According to the Wall Street Journal, the US Treasury notably asked Lebanese banks to freeze all the assets of Gebran Bassil, the leader of the Free Patriotic Movement, following the sanctions imposed on him as of Friday.
US Assistant Secretary of State for Middle Eastern Affairs David Schenker told LBCI that the sanctions will target “his financial resources and his bank accounts.”
According to the US official, these sanctions “will show how the United States feels about Bassil’s corruption during the past years, in addition to his relationship with Hezbollah, which has allowed corruption to flourish.”
In response to a question about whether the sanctions against Bassil will affect the process of forming the government, Schenker answered: “I do not see a reason for that, as these sanctions are independent [from the government].”
These sanctions include the freezing of Bassil’s assets in the United States as well as barring him from entering the country.
All property and interests in property of Gebran Bassil, “and of any entities that are owned, directly or indirectly, 50 percent or more by him, individually, or with other blocked persons, that are in the United States or in the possession or control of U.S. persons, are blocked and must be reported to OFAC,” issued the Office of Public Affairs of the U.S. Department of the Treasury.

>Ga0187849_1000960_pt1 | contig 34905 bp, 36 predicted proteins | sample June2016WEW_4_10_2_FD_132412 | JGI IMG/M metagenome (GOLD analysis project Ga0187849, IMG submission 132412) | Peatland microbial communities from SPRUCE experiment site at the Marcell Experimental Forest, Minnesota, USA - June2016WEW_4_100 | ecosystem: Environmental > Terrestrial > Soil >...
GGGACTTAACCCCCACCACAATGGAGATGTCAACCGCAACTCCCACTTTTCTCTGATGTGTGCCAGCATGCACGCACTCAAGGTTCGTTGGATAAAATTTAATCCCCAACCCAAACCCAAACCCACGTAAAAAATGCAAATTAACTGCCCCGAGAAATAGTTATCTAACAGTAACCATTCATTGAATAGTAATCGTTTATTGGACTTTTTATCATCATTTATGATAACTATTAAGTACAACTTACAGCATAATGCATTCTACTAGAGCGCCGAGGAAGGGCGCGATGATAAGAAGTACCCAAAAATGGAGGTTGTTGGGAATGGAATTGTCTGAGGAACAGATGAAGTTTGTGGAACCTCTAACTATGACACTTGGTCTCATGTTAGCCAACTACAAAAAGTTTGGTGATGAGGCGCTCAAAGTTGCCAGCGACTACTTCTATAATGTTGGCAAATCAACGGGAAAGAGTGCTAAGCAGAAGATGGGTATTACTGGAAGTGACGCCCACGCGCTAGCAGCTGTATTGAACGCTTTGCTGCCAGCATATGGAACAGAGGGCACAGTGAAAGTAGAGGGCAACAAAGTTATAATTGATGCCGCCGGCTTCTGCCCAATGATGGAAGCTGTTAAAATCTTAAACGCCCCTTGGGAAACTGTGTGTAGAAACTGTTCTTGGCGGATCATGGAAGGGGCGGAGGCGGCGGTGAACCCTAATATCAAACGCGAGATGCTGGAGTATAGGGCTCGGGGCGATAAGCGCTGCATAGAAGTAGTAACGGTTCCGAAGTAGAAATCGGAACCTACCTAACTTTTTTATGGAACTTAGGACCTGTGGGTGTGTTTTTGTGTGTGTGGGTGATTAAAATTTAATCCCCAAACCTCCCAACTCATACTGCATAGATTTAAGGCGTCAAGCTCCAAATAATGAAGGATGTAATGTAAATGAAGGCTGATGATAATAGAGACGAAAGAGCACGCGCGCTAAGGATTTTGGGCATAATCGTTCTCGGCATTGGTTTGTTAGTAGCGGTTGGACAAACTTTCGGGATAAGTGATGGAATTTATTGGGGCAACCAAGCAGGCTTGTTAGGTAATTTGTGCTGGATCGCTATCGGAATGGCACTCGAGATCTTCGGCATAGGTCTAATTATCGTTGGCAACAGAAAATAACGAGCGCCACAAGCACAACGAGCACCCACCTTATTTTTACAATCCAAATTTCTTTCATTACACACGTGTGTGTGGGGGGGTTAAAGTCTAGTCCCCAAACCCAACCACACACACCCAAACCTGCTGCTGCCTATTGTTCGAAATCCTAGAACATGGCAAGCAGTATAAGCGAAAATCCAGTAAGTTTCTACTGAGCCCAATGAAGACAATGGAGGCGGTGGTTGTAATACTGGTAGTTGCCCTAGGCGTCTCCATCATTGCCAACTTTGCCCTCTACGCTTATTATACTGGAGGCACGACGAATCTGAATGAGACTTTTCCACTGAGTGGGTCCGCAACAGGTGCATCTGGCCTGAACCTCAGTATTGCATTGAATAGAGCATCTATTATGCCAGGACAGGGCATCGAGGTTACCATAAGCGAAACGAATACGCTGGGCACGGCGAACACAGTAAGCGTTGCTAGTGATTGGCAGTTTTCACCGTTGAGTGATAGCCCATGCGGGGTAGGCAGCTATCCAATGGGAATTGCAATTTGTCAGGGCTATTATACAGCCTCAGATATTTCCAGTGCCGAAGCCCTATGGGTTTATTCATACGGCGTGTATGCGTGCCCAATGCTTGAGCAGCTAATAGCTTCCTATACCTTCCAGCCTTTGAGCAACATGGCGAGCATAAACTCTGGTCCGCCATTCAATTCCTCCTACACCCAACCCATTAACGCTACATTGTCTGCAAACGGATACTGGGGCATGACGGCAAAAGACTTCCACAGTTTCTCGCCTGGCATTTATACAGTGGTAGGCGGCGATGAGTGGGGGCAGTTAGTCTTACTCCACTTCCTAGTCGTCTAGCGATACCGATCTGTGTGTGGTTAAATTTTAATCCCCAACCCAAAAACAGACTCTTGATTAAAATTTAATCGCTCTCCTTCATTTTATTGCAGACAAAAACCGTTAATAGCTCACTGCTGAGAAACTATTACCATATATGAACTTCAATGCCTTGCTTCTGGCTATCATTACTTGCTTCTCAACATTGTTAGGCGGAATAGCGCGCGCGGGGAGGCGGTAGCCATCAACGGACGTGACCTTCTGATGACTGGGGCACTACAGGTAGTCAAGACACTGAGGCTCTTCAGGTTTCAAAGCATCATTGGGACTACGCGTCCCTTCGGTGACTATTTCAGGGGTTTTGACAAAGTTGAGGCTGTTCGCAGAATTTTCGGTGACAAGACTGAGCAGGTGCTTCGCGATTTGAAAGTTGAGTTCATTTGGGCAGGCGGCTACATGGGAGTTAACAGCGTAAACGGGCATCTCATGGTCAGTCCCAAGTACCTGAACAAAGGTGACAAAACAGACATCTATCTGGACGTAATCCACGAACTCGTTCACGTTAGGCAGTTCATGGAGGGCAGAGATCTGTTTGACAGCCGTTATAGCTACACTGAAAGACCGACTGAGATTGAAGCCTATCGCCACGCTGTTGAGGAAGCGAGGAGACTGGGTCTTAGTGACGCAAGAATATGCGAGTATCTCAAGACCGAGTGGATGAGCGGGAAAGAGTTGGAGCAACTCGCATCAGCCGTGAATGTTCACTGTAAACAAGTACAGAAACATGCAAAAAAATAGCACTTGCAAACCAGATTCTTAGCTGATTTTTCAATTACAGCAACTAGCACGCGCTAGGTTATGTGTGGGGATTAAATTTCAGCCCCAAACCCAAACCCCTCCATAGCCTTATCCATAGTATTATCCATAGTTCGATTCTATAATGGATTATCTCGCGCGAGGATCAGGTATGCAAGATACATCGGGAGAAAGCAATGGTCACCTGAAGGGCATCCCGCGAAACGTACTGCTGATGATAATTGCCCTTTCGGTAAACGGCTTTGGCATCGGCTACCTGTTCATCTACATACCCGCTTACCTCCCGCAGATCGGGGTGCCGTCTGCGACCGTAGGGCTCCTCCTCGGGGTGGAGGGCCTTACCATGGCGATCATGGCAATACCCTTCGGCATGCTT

The sanctions, under the OFAC’s regulations, also prohibit all transactions involving Bassil and his properties or interests in property, provision of funds, goods, or services by any American citizens and entities.
Whether the banks in Lebanon will abide by the request of the U.S. Treasury to freeze Bassil’s assets or not, the above sanctions will still come in the way of any banking transactions from Lebanon, and elsewhere, with banks, services, properties, and entities in the United States.
Bassil struck back in a defensive note, saying that he was accustomed to injustice. “The sanctions did not scare me nor did the promises tempt me,” he responded in a tweet shortly after the sanctions announcement.
Earlier this year, when asked about the possibility of being sanctioned by the U.S. for his ties with Hezbollah, Gebran Bassil told The Wall Street Journal that working with the group was a political reality in a country in which it is a dominant party.
According to the Arab News, Bassil was in violation of President Donald Trump’s Executive Order 13818, which targets rights abuses and corruption under the 2015 Magnitsky Act.
“The systemic corruption in Lebanon’s political system exemplified by Bassil has helped to erode the foundation of an effective government that serves the Lebanese people,” stated US Secretary Steven T. Mnuchin.
“This designation further demonstrates that the United States supports the Lebanese people in their continued calls for reform and accountability,” he added.
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